"Let's look at [Salesforce.com's] technology," he said. "They buy computers. They rent a room. Uh, they put the computers in the room. They buy electricity and plug it in. They then buy an Oracle database to run on those computers and then they buy Oracle middleware to build their applications. Oh, excuse me, and then they build this little itty-bitty application for salesforce automation. ... Most of the technology at Salesforce.com is ours."Stripping away the hyperbole, let's break down Ellison's analysis. He thinks that the value of Salesforce.com is in its IT infrastructure, most of which is provided by Oracle. The CRM application is just a small part of the total solution and therefore a small part of the value that Salesforce.com's customers receive.
What's wrong with this picture
Let's stipulate that in terms of lines of code, the application layer is a small part of the overall technology running at Salesforce.com. I don't know what the percentage is, but let's assume it's 5%. Does that mean that the application only contributes 5% of the value that customers derive from Salesforce.com? I don't think so. Strip away the application, and Salesforce.com customers get nothing. Furthermore, it would imply that all a software vendor needs to do is build its application on Oracle technology and it will deliver value. That argument, of course, is ludicrous.
Of course, Oracle technology can be used to build on-premise solutions as well as software-as-a-service (SaaS) solutions, such as Salesforce.com. Is there anything special about SaaS in terms of delivering customer value?
Cloud computing delivers innovation
Yesterday, to answer these questions, and also to have a little fun, I took my Flip video camera and set out with my fellow Enterprise Advocate, Vinnie Mirchandani, to see how cloud computing was represented at Oracle Open World.
There are a lot of vendors on the exhibit floor offering cloud computing and SaaS solutions. But finding one willing to go on camera to talk about this subject wasn't easy. So, I was happy when Kendall Collins, Chief Marketing Officer at Salesforce.com, agreed to an interview. I'll let Kendall speak for Salesforce.com in this four-minute clip:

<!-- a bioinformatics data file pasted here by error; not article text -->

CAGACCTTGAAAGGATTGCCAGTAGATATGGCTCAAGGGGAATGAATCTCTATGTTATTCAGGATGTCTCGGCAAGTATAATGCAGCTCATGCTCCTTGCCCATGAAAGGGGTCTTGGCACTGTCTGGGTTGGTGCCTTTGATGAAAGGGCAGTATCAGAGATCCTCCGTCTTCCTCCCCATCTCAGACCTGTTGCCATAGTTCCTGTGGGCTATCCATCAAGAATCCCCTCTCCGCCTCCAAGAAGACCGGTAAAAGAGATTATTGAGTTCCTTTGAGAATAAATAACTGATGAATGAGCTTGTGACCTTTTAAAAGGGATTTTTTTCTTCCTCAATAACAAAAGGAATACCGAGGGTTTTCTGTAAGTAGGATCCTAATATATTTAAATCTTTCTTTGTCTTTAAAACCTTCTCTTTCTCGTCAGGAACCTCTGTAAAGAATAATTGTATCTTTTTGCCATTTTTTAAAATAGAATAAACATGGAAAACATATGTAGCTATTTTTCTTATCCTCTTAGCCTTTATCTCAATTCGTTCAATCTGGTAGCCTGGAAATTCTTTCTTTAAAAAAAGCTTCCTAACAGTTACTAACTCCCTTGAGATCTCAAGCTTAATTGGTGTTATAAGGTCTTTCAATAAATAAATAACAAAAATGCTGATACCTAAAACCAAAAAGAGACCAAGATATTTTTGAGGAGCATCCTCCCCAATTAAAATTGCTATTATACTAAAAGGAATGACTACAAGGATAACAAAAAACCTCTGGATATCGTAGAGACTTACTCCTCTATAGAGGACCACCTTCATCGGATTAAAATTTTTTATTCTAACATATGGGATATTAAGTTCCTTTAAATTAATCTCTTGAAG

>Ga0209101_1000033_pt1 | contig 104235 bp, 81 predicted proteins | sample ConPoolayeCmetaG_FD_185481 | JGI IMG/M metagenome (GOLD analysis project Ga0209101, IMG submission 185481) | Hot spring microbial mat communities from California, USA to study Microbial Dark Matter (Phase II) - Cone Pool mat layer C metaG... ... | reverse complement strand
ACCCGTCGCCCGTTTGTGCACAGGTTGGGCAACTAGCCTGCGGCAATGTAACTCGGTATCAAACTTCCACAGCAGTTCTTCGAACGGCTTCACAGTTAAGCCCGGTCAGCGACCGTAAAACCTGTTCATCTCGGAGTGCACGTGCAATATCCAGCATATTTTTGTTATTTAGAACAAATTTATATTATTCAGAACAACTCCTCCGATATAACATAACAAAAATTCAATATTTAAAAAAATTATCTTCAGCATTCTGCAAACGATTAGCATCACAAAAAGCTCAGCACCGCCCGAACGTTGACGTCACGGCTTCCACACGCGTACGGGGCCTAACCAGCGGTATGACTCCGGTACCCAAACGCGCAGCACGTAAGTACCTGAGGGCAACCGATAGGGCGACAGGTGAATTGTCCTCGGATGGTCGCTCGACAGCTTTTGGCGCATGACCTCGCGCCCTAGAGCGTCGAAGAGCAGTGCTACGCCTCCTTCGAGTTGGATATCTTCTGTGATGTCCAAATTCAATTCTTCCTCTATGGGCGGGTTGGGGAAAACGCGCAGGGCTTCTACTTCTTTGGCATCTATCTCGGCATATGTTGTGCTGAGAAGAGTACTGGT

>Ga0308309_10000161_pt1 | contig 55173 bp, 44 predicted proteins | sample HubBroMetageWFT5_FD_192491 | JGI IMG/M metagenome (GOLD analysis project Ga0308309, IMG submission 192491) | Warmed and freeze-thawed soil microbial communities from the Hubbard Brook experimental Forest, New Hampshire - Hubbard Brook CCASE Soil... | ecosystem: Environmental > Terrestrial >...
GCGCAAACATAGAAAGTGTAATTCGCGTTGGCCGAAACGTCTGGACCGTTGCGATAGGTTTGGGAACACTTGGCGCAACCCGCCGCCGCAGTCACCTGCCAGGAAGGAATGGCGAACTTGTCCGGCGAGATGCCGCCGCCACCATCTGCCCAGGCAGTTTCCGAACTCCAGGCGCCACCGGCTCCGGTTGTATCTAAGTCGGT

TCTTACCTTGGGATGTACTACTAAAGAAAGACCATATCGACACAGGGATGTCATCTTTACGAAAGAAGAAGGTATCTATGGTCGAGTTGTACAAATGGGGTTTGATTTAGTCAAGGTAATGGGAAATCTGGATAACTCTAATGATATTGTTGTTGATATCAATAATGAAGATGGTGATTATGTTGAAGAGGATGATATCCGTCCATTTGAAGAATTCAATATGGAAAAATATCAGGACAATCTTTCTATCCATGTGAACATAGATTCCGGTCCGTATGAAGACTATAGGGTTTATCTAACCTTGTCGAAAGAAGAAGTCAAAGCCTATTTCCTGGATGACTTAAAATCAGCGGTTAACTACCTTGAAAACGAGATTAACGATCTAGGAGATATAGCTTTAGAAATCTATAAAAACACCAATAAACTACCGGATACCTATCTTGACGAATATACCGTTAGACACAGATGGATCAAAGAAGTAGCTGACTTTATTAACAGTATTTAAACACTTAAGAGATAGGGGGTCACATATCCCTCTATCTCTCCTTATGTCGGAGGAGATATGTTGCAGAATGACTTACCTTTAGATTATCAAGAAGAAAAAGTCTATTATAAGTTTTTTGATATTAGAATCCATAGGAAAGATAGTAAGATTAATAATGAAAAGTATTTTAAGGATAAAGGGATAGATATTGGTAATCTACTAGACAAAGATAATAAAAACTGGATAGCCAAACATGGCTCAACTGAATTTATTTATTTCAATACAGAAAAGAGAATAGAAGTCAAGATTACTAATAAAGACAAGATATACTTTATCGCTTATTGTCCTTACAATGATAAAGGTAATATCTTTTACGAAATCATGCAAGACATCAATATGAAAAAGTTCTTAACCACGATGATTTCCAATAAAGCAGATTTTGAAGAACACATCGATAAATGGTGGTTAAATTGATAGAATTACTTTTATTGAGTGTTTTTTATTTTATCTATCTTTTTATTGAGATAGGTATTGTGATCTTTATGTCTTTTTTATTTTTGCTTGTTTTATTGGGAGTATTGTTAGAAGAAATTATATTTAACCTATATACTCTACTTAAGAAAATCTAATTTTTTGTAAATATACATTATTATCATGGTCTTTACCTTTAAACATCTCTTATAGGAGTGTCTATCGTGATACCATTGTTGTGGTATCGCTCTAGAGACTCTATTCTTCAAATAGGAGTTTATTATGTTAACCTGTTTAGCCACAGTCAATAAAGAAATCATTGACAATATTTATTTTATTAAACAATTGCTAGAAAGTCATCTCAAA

What is striking to me in this short clip is the single example of how cloud computing delivers value in a way that's just not possible with an on-premise system. The salesforce-to-salesforce functionality that Kendall describes above is only possible when multiple organizations are resident on a multi-tenant system. To achieve this sort of functionality with an on-premise system would either require extensive EDI links, or custom systems using Web APIs. In any event, it would most likely take an organization years to develop such a system using on-premise deployment.
This doesn't mean that cloud computing is the best solution to every problem. Many SaaS providers do not yet have the out-of-the-box functionality to match an Oracle E-Business Suite, for example. But that may be changing. As SaaS becomes a more accepted means of software delivery, these solutions will become more mature, displacing on-premise systems in more organizations.
And this might prove to be the real threat to Oracle, which might explain Ellison's hyperbole on this subject. It's possible that years from now, Oracle will be mainly known as an infrastructure provider to the Salesforce.coms of the world, who deliver the real value.
Update, Oct. 14. Bruce Richardson reports on the presentation by Marc Beniof, CEO of Salesforce.com at Oracle Open World.